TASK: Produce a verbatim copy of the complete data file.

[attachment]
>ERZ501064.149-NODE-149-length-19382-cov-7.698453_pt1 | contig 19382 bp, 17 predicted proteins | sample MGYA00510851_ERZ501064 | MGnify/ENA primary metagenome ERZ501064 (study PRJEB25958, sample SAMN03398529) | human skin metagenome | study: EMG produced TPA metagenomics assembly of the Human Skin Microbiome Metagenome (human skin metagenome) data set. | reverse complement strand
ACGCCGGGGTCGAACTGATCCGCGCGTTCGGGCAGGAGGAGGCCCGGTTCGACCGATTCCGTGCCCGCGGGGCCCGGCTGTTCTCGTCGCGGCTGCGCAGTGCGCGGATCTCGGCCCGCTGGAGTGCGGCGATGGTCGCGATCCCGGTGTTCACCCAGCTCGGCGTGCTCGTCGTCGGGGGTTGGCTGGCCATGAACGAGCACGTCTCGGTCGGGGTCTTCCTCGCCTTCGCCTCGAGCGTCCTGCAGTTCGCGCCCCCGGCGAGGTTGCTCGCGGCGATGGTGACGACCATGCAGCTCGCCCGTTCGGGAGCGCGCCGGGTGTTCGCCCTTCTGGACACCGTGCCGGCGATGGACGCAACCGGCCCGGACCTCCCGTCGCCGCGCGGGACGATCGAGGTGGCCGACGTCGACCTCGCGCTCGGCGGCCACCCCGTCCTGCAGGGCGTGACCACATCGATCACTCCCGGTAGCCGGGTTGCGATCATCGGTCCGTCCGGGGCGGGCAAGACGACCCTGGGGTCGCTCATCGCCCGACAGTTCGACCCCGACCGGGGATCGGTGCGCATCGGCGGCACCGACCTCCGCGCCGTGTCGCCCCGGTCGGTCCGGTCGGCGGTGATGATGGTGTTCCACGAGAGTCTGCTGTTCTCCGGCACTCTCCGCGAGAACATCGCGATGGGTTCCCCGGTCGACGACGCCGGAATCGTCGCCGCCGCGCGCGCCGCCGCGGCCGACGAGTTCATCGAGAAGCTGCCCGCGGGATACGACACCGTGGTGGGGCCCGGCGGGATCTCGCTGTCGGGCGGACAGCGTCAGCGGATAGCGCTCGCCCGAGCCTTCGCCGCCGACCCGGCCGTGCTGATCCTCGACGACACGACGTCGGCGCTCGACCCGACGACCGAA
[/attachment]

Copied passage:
>ERZ501064.149-NODE-149-length-19382-cov-7.698453_pt1 | contig 19382 bp, 17 predicted proteins | sample MGYA00510851_ERZ501064 | MGnify/ENA primary metagenome ERZ501064 (study PRJEB25958, sample SAMN03398529) | human skin metagenome | study: EMG produced TPA metagenomics assembly of the Human Skin Microbiome Metagenome (human skin metagenome) data set. | reverse complement strand
ACGCCGGGGTCGAACTGATCCGCGCGTTCGGGCAGGAGGAGGCCCGGTTCGACCGATTCCGTGCCCGCGGGGCCCGGCTGTTCTCGTCGCGGCTGCGCAGTGCGCGGATCTCGGCCCGCTGGAGTGCGGCGATGGTCGCGATCCCGGTGTTCACCCAGCTCGGCGTGCTCGTCGTCGGGGGTTGGCTGGCCATGAACGAGCACGTCTCGGTCGGGGTCTTCCTCGCCTTCGCCTCGAGCGTCCTGCAGTTCGCGCCCCCGGCGAGGTTGCTCGCGGCGATGGTGACGACCATGCAGCTCGCCCGTTCGGGAGCGCGCCGGGTGTTCGCCCTTCTGGACACCGTGCCGGCGATGGACGCAACCGGCCCGGACCTCCCGTCGCCGCGCGGGACGATCGAGGTGGCCGACGTCGACCTCGCGCTCGGCGGCCACCCCGTCCTGCAGGGCGTGACCACATCGATCACTCCCGGTAGCCGGGTTGCGATCATCGGTCCGTCCGGGGCGGGCAAGACGACCCTGGGGTCGCTCATCGCCCGACAGTTCGACCCCGACCGGGGATCGGTGCGCATCGGCGGCACCGACCTCCGCGCCGTGTCGCCCCGGTCGGTCCGGTCGGCGGTGATGATGGTGTTCCACGAGAGTCTGCTGTTCTCCGGCACTCTCCGCGAGAACATCGCGATGGGTTCCCCGGTCGACGACGCCGGAATCGTCGCCGCCGCGCGCGCCGCCGCGGCCGACGAGTTCATCGAGAAGCTGCCCGCGGGATACGACACCGTGGTGGGGCCCGGCGGGATCTCGCTGTCGGGCGGACAGCGTCAGCGGATAGCGCTCGCCCGAGCCTTCGCCGCCGACCCGGCCGTGCTGATCCTCGACGACACGACGTCGGCGCTCGACCCGACGACCGAA